Continue Reading »

6 Ways to Use Windows in Your Photos

Filed in Tips by 0 Comments
6 Ways to Use Windows in Your Photos

Windows provide light and add beauty as an architectural feature. As a photographer your concerns about glare and reflections may cause you to steer clear of windows, but you may want to consider including them more. If you do it properly, including a window in your composition can actually add visual interest and of course light to your photos. If you are stuck in a creative rut, this may be just the ticket. Read on for six ways to use windows in your photographs.
Continue Reading »

Abstract Photography For Beginniners

Filed in Tips by 2 Comments
Abstract Photography For Beginniners

Photography as an art is usually based on your viewer looking at all the parts of a photograph and forming meaning based on their world experiences. Abstract photography removes the parameters of context. So it frees you to create the meaning you wish to convey… so your viewer will be able to look at something in a completely new light. Abstract photography is the art of stripping away and stripping down. It helps to have a keen eye for detail and the ability to see an object (often a common everyday item) as its individual parts rather than the whole. Abstract photography is a challenge but there are some basic tips to get you started off in the right direction.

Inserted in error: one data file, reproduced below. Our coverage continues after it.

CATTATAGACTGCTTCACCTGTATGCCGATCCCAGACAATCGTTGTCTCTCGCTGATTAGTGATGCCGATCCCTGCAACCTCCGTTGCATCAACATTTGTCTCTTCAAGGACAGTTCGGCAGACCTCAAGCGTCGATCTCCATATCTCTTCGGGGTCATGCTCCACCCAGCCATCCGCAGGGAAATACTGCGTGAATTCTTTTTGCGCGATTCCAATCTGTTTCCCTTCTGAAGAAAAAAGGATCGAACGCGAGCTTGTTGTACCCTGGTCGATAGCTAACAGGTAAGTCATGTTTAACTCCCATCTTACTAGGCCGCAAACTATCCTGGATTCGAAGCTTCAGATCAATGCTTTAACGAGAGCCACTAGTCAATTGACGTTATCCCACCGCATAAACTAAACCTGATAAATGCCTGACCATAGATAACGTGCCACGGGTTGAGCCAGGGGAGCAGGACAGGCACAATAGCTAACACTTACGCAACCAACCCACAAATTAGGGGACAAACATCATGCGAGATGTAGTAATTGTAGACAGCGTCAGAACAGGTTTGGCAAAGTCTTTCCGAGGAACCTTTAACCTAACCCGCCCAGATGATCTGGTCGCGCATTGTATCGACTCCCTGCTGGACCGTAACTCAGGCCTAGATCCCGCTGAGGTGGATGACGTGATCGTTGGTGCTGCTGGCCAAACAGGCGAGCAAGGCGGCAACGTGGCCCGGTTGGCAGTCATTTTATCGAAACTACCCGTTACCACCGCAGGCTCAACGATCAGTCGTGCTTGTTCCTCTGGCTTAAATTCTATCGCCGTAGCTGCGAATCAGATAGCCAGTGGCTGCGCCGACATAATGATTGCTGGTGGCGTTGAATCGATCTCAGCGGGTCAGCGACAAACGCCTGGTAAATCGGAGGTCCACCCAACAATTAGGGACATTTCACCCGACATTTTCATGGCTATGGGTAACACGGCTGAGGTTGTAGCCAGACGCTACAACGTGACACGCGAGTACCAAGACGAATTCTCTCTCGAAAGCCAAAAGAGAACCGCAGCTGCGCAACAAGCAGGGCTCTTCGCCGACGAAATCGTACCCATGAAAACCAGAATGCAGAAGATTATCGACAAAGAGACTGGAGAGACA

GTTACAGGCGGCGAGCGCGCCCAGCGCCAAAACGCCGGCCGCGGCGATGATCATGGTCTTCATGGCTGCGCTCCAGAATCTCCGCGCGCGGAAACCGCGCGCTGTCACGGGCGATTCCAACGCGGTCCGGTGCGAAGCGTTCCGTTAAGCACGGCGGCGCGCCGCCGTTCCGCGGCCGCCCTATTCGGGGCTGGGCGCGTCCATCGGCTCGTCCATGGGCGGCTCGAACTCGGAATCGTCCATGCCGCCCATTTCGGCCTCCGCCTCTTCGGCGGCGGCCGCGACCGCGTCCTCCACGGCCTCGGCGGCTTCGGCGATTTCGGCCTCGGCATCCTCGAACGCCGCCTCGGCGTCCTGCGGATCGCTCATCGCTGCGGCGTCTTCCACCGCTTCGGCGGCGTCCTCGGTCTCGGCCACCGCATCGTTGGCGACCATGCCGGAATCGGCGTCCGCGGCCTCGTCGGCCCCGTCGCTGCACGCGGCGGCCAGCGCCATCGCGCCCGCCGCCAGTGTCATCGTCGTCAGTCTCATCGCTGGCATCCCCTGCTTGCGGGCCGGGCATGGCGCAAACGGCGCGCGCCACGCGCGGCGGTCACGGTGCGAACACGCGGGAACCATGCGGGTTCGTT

Continue Reading »

Taking Awesome Group Photos

Filed in Tips by 0 Comments
Taking Awesome Group Photos

We can’t avoid taking pictures of groups. They are part of every company picnic, Sunday night family dinner, and school picture day. They are also the first pictures pulled out when everyone in hunched over the photo album, reminiscing about all the fond memories associated with family gatherings and nights out with friends. While they are a common part of our lives as people and artists, they can sometimes be stressful to pull off and difficult to do well. Here are seven tips to help you achieve the best possible results.